Equity guidelines for Harris County flood control projects - What's Your Point?

This week's panel: Jessica Colon - Republican strategist, Nyanza Davis Moore - Democratic Political Commentator Attorney, Bob Price – Associate Editor of Breitbart Texas,  Antonio Diaz- writer, educator and radio host,  Tomaro Bell – Super Neighborhood leader,  Kathleen McKinley – conservative blogger, join Greg Groogan in a discussion regarding the postponement of the county commissioners vote on proposed flood control projects equity guidelines.


County Judge Lina Hidalgo calls the equity guidelines "smart, innovative" planning which will deliver overdue relief to low property value neighborhoods, historically excluded from Federal projects. This week there were new developments amid an outburst of protest. 

First, a hastily announced stakeholder meeting was just as abruptly cancelled by the flood control district after too many residents sought to attend and be heard.

Second, plans to present equity guidelines to County Commissioners for a possible vote this coming week were also postponed.

Third, the Harris County Flood Control District conceded that it dropped a proposal to consider low income as a metric, following FOX 26's reporting and the outcry that followed.

March 7, 2019 (FOX 26)

"The worst first."

When it comes to prioritizing locally funded flood control projects, those three words amount to the marching orders of Harris County's leadership.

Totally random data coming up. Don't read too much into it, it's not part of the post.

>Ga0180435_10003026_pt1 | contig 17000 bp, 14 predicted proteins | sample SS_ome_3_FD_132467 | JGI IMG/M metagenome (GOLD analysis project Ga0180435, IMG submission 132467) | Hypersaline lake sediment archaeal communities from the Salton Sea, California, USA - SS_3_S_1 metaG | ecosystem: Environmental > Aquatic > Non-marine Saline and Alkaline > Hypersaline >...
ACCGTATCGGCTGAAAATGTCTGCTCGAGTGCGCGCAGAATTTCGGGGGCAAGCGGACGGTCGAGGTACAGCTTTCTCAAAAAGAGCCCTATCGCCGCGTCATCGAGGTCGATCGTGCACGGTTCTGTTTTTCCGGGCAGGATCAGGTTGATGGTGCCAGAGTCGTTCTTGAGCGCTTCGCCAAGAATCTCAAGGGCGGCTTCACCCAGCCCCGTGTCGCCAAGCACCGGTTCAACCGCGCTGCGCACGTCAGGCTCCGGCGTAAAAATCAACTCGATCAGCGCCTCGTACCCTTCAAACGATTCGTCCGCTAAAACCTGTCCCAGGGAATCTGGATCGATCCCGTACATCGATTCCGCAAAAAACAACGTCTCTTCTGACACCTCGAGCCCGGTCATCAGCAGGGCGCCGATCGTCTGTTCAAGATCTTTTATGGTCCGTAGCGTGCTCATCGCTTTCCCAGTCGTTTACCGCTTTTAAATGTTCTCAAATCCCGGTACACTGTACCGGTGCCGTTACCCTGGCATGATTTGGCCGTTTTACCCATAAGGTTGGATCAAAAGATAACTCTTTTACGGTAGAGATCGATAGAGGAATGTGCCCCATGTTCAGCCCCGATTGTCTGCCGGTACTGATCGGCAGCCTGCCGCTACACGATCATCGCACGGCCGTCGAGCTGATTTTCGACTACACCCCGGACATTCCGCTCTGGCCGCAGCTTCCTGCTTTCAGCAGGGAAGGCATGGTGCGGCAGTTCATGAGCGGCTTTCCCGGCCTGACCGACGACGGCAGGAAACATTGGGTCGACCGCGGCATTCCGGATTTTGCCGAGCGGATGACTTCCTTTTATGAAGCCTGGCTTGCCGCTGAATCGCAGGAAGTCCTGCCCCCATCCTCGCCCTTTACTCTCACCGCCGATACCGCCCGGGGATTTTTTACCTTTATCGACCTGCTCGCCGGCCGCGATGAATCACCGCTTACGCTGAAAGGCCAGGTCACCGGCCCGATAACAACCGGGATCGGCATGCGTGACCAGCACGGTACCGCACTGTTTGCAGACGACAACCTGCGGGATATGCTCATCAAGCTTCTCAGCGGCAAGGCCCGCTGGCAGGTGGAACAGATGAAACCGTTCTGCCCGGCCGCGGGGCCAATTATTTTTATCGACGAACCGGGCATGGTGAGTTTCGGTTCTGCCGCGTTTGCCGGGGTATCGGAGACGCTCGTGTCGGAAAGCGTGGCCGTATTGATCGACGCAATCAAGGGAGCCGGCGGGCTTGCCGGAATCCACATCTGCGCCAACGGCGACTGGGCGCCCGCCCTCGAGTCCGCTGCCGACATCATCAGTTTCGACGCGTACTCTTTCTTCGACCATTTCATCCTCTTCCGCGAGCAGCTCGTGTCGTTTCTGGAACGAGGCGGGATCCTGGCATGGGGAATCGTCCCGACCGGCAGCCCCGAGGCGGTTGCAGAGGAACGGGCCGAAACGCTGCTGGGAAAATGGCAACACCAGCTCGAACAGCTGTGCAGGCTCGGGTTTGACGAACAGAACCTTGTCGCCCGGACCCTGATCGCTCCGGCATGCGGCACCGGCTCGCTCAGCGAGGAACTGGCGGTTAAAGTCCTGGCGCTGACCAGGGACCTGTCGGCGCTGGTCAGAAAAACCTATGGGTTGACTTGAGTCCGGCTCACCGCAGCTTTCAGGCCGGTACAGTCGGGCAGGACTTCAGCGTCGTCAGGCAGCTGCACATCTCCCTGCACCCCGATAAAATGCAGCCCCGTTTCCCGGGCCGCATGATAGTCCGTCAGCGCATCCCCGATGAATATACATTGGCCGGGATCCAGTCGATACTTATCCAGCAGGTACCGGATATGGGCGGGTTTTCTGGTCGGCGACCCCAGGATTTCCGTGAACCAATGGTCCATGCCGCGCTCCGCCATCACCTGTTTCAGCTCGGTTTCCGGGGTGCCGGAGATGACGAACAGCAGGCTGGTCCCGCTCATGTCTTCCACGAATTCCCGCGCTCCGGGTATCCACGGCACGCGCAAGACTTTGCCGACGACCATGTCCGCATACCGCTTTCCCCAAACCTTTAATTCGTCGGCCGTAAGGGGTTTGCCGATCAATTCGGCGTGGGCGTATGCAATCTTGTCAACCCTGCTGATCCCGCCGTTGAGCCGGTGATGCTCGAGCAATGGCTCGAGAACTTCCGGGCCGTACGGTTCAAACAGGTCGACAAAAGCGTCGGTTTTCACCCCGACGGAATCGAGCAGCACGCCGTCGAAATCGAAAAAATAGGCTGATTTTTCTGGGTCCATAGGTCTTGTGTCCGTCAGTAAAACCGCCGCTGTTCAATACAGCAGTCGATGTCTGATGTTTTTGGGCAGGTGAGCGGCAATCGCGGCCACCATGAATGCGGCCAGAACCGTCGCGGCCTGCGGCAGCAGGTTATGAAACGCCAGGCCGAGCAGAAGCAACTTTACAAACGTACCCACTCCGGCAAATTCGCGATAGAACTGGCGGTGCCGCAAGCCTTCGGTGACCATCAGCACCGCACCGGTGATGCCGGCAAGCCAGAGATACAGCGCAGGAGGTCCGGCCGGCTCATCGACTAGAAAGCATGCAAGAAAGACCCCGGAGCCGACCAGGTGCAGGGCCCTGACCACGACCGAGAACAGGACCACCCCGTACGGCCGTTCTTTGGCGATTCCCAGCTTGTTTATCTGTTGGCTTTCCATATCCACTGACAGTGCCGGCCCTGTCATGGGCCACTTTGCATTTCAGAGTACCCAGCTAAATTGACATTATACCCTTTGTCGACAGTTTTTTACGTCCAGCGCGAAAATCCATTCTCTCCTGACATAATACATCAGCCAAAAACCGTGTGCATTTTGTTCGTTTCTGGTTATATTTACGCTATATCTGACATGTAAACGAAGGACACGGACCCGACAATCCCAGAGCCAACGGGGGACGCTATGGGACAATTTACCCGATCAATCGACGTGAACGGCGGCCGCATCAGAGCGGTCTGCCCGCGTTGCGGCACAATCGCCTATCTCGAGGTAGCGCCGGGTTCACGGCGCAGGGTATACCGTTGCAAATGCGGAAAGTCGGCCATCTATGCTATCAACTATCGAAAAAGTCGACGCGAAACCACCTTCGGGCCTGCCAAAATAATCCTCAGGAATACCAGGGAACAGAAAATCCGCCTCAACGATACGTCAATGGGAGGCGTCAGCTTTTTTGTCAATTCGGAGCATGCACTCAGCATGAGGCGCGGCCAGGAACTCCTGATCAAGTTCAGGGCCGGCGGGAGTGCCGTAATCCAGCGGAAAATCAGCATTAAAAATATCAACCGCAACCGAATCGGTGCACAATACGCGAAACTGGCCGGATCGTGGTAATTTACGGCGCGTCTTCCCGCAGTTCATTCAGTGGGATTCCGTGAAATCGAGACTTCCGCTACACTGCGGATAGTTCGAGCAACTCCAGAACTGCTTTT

On Thursday,  Fox 26 learned a scheduled vote by County Commissioners next Tuesday on guidelines for deciding the construction order of flood control projects has been postponed.

It's the latest development related to the $2.5 billion bond issue approved by voters last August.

Also on Thursday, a public meeting aimed at helping define what "worst first" means was abruptly canceled because the Harris County Flood Control District couldn't accommodate all the citizens who wanted to attend.

"So we are going to postpone it and schedule it for a later date, at a place that can accommodate the expected crowd," said Matt Zeve, the deputy director of HCFCD.

Zeve confirmed that the issue drawing public concern is the new formula for deciding "worst first" and the impact it will have on the order projects will be undertaken.

On Feb. 28, Fox 26 reported that low to medium income neighborhoods which are frequently denied federal projects would get a competitive advantage under draft "equity" guidelines supported by Judge Lina Hidalgo.

The revelation triggered an outcry from some state lawmakers and stakeholders across the county.

"The decision was made, because there was a report, I think your report, that got a lot of public, I guess, feedback, concern, input and so the decision was made. Let's leave out low to moderate income mapping that we had done and change it to lack of service," said Zeve, in response to a question from Fox 26.

In the latest draft guidelines, communities which haven't had a new flood project in the past ten years get additional points in the competition to break ground sooner rather than later.

 "We need to come up with a way to get at the hardest hit, the most vulnerable communities, worst hit communities first and that's what this process is about," said Judge Hidalgo in a recent interview with Fox 26.

Zeve confirmed that the "equity" standard commissioners eventually adopt will also apply to any future flood control projects funded with the $500 million currently held in reserve.